A National Citizens' Assembly on Electoral Reform

A National Citizens’ Assembly on Electoral Reform: A Process We Can Trust

Fair Vote Canada’s top priority in the 2019 federal election is to elect MPs who will champion proportional representation and parties who will promise to implement proportional representation or make it a condition of supporting a minority government.

But what happens after the election? We need an electoral reform process we can trust.

Experience has taught us that politicians are in a conflict of interest when it comes to designing a new electoral system. Their difficulty in putting aside considerations about their own political party’s fortunes and their personal re-election prospects has repeatedly created a political impasse. That’s where a National Citizens’ Assembly comes in.



FAQs about a National Citizens’ Assembly

What is a citizens' assembly?

A citizens’ assembly is a representative group of citizens  – sometimes called “a mini-public” – that comes together to learn about an issue in depth, deliberate, and to make a recommendation on an important policy issue. Citizens’ assemblies usually involve a relatively large group of ordinary people, a lengthy period of learning and deliberation, and a collective decision that carries substantial political weight.

What makes a citizens' assembly different from a committee of Parliamentarians that consults with the public, or a commission?

Citizens assemblies put ordinary people in the driver’s seat. They empower citizens to obtain in-depth knowledge of an issue and make recommendations independent of partisan political interference. 

The assembly will have the assistance of experts and the independence to be able to request additional information or specific expert help as needed.

A core principle of citizens’ assemblies is that participants are chosen by near-random selection, the goal being to assemble a body that represents the public demographically as closely as possible. As such, their recommendations may carry a great deal of legitimacy with their fellow citizens.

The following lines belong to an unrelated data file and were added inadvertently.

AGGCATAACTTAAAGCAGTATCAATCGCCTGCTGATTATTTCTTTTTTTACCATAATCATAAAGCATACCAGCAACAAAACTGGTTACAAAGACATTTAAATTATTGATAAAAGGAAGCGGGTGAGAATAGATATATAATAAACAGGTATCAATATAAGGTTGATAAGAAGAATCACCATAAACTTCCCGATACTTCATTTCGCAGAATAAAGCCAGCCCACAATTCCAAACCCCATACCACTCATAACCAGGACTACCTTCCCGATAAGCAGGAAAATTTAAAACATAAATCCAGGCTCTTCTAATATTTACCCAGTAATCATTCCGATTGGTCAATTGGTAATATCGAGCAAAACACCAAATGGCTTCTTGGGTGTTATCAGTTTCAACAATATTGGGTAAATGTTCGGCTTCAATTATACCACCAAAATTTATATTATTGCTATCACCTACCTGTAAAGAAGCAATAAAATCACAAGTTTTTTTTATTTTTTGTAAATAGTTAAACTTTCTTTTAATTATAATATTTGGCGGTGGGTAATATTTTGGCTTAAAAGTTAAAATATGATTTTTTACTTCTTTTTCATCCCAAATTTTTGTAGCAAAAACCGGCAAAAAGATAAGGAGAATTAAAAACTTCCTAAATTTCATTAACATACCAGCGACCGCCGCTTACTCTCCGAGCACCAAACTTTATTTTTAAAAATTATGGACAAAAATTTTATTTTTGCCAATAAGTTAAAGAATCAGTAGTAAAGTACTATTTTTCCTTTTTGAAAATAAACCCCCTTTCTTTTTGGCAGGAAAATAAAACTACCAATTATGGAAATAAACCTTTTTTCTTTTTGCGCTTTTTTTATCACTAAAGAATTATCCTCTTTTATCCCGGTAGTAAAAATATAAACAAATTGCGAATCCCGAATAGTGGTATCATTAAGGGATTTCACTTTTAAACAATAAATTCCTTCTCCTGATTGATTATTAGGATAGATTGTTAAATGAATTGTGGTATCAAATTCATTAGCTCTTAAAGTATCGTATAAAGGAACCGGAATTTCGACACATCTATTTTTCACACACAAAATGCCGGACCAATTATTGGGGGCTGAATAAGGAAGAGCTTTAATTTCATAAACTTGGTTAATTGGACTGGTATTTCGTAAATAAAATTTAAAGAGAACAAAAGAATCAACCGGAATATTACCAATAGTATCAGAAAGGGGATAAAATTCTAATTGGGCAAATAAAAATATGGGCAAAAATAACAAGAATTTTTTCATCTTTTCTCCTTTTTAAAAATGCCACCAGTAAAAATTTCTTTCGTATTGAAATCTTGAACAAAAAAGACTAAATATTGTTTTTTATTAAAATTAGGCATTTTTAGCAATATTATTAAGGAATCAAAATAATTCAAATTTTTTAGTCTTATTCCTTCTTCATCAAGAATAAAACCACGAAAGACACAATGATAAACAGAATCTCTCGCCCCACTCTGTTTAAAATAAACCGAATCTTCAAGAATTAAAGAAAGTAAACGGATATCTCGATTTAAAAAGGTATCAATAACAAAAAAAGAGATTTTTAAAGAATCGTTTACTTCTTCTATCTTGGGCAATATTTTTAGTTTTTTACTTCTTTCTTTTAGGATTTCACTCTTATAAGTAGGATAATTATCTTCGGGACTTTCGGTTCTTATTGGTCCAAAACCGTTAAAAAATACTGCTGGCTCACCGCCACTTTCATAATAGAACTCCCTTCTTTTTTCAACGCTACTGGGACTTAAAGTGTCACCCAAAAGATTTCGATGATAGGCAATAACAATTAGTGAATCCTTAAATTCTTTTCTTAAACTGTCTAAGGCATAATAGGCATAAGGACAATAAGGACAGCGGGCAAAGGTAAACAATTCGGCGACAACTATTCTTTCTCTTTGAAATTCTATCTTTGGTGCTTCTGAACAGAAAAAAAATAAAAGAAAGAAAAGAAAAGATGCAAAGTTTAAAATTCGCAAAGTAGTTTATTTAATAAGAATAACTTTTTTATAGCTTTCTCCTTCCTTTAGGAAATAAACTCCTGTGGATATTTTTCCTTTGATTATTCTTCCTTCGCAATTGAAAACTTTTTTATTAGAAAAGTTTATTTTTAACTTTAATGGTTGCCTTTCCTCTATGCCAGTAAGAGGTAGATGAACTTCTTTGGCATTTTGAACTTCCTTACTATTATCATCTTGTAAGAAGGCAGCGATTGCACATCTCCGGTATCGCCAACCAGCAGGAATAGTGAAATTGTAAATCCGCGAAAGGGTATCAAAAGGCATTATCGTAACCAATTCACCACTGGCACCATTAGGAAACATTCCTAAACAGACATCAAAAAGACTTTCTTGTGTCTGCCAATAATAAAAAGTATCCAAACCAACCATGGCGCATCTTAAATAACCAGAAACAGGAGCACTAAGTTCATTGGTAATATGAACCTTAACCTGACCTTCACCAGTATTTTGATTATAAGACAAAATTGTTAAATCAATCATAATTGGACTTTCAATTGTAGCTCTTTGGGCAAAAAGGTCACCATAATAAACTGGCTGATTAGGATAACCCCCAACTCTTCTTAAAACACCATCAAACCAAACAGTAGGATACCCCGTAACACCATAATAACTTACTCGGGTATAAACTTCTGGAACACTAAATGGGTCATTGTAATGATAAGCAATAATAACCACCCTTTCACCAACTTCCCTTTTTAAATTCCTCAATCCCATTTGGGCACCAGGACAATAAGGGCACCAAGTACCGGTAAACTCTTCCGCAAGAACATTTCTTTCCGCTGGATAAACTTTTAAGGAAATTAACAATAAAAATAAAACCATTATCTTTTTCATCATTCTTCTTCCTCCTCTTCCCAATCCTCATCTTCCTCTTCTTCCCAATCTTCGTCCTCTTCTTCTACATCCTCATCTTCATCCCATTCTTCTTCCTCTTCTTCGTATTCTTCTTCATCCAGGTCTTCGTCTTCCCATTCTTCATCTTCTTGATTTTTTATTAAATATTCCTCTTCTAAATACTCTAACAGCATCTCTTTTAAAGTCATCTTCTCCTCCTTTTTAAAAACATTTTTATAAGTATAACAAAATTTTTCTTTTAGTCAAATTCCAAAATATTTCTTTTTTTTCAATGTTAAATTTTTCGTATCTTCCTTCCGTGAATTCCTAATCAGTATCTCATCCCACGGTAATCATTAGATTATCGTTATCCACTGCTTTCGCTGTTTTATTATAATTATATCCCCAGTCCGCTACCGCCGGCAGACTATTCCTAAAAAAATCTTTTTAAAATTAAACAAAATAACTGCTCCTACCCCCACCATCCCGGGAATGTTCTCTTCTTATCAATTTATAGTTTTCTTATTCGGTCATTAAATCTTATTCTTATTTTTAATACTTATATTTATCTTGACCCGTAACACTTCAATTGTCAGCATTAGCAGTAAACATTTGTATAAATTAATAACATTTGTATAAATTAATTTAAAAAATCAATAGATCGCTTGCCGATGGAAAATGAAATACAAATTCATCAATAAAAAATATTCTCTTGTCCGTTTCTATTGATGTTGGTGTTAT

What is the history of citizens' assemblies and where have citizens' assemblies been used?

Citizens’ assemblies are being widely used around the world to tackle difficult and complex issues.

Citizens assemblies were preceded by another widely used process: the “citizens’ jury,” trademarked by the Jefferson Centre, which invented the process in 1971. In Canada, citizens’ juries are usually called citizens’ reference panels by the independent company most often engaged to deliver them, Mass LPB.  

Denmark has made extensive use of “consensus conferences” since the 1980s, with similar objectives. They differ as they may be completely open for public and media observation.

The distinctions between citizens juries or reference panels and citizens assemblies have to do with the size and the time involved. Citizens assemblies usually involve a larger number of participants (typically over 100) and usually meet for a longer period of time (months rather than days).

BC’s Citizens’ Assembly on Electoral Reform in 2004 is a model that was emulated around the world. In 2007, Ontario held a Citizens’ Assembly on Electoral Reform, based on the BC model. Each of these assemblies included one man and one woman from each riding and met for almost a year.

Citizens’ assemblies have been held in countries including Iceland, Belgium, Ireland, the UK, and Australia, among others.

Videos About Citizens’ Assemblies

See below some videos about past citizens’ assemblies. You can also read more about citizens’ assemblies in this backgrounder.

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